The knocking comment that greeted my last post about Seamus Heaney is the predictable price of celebrity in Ireland. Who does he think he is?, is an inevitable reaction to celebrity with us, just as young south Africans are asking the question on Nelson Mandelas 91st birthday What has Mandela ever done for me? Rather than deal in Life of Brian replies, I draw attention to Seamus Heaneys first long interview since his stroke with Robert McCrum, literary editor of the Observer. He effortlessly exhibits that wonderful flair for language, at once homely and philosophical, as much in prose answers to questions as in his poetry. First, recovering in Letterkenny hospital , a real celebrity moment. “Clinton was here for the Ryder Cup,” he says. “He’d been up with the Taoiseach [Bertie Ahern] and had heard about my ‘episode’. The next thing, he put a call to the hospital, and said he was on his way. He strode into the ward like a kind of god. My fellow sufferers, four or five men much more stricken than I was, were amazed. But he shook their hands and introduced himself. It was marvellous, really. He went round all the wards and gave the whole hospital a terrific boost. We had about 25 minutes with him, and talked about Ulysses Grant’s memoirs, which he was reading.” Then Clinton was off, back to the airport.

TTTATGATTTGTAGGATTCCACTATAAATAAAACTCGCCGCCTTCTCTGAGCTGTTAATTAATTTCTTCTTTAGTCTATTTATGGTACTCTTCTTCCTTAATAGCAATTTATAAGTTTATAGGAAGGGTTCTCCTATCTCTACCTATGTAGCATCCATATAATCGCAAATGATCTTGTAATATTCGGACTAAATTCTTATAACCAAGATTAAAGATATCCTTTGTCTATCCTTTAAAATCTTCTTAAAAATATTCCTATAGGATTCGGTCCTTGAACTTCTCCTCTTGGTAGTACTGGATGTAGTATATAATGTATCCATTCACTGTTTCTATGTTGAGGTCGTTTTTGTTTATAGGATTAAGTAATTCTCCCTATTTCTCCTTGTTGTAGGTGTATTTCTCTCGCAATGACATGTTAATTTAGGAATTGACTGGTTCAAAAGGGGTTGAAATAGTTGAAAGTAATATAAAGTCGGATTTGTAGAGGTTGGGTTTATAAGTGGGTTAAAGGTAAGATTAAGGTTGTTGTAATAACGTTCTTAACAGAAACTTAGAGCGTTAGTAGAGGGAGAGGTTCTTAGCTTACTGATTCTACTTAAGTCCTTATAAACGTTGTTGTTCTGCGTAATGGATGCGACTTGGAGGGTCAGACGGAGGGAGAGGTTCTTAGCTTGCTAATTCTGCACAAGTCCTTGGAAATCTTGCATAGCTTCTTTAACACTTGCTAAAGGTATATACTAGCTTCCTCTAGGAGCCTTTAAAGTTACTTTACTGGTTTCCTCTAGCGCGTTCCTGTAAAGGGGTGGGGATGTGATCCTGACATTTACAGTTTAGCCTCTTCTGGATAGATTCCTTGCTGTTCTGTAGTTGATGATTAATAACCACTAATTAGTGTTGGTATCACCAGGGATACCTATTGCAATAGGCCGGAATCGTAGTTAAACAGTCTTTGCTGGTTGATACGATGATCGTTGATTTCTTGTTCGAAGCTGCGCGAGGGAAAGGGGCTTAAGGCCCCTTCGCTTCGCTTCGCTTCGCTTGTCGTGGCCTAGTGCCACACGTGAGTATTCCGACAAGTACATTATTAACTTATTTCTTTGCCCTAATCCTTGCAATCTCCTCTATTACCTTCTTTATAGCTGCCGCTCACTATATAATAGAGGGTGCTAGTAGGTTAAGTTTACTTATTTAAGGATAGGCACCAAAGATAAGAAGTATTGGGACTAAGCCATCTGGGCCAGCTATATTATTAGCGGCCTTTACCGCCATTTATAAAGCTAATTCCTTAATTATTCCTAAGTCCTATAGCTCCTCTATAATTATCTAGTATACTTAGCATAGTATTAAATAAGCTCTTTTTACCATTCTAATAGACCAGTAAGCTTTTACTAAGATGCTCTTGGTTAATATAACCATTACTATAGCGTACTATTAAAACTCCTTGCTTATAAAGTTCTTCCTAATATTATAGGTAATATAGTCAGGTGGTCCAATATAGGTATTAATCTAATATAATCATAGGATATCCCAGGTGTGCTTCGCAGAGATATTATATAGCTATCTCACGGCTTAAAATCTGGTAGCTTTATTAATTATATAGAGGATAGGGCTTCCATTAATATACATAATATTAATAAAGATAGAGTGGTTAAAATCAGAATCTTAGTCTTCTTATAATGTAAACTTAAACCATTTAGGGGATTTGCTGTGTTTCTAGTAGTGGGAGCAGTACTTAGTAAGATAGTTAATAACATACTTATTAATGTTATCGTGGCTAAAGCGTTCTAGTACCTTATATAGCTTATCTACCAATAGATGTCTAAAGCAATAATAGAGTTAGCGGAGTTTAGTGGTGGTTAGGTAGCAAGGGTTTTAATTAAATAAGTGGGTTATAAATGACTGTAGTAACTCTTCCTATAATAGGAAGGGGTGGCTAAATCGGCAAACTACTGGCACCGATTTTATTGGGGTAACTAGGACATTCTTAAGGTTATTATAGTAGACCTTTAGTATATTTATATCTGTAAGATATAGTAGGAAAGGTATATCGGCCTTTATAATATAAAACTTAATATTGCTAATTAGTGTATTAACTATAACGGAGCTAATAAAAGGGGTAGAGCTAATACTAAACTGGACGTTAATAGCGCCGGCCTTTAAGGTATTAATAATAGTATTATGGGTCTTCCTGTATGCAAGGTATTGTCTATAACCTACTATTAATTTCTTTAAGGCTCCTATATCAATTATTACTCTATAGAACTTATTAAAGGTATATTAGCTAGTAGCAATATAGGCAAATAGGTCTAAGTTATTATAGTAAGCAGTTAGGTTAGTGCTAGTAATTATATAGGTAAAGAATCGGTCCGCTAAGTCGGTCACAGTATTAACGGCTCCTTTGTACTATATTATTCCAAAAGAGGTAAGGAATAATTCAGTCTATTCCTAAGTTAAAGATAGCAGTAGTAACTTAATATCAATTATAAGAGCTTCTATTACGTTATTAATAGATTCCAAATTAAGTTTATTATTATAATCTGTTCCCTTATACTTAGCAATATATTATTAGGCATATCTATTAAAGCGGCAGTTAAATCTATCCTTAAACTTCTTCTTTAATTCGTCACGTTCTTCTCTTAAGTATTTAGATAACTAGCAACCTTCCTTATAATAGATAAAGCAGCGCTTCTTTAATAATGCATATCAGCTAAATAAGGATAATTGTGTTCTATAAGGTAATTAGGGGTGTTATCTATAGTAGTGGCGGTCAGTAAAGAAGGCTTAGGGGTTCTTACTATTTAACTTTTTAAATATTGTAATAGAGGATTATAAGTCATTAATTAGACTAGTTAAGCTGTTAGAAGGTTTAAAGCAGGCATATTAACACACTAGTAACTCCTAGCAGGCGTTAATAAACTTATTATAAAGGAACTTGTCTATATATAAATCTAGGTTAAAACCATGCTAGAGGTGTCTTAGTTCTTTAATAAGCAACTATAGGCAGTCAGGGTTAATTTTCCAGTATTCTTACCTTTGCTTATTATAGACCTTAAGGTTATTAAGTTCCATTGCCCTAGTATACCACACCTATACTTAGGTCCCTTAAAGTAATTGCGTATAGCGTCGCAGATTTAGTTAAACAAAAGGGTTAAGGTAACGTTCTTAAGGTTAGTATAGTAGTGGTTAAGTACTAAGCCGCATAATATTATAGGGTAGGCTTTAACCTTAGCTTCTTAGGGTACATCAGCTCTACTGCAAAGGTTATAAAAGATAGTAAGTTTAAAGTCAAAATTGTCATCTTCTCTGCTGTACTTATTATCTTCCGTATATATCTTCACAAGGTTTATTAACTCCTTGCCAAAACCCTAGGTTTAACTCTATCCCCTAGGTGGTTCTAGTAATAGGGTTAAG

On how the underlying background of troubles influenced him, in ways McCrum feels he doesnt fully acknowledge. He has always moved, as he puts it, “like a double agent among the big concepts”. On both sides of the border, some still question his loyalties.”My mother’s side,” he goes on, speaking carefully, “were much more alert to the exacerbations of the situation, and with a stronger sense of injustice, and a more articulate mockery. The irony is so important. In the north, northern irony has allowed people to stand at the edge of the rift and shout across to each other. This is very important, actually. David Hammond used to say, ‘Banter, banter is the curse of us all.'”
On that uncharacteristic burst of commitment on identity, its no surprise to learn it wasnt as simple as it sounded. “My passport’s green”, he wrote, “No glass of ours was ever raised/ To toast the Queen”.
He now says of this furore that “it was complicated because at the same time I didn’t want to pull my books out of Britain. I didn’t want to be bigoted. I just wanted clarification, but it was complicated… It was a hell of an uneasy time here, savage. It was an awkward time for anybody who wanted to stand apart from both sides. I didn’t want to be too rabid, or enlisted as an IRA spokesperson either.’ He goes on, “As I was living in the Republic, I wanted to call myself Irish. I just felt totally conflicted. I felt I wasn’t owning up to something in myself if I ran with that [“contemporary British poetry”]. It’s a very ambiguous, uneasy thing, having the British cake and eating it, as it were.”
Former BBC journalist and manager in Belfast, Manchester and London, Editor Spolight; Political Editor BBC NI; Current Affairs Commissioning editor BBC Radio 4; Editor Political and Parliamentary Programmes, BBC Westminster; former London Editor Belfast Telegraph. Hon Senior Research Fellow, The Constitution Unit, Univ Coll. London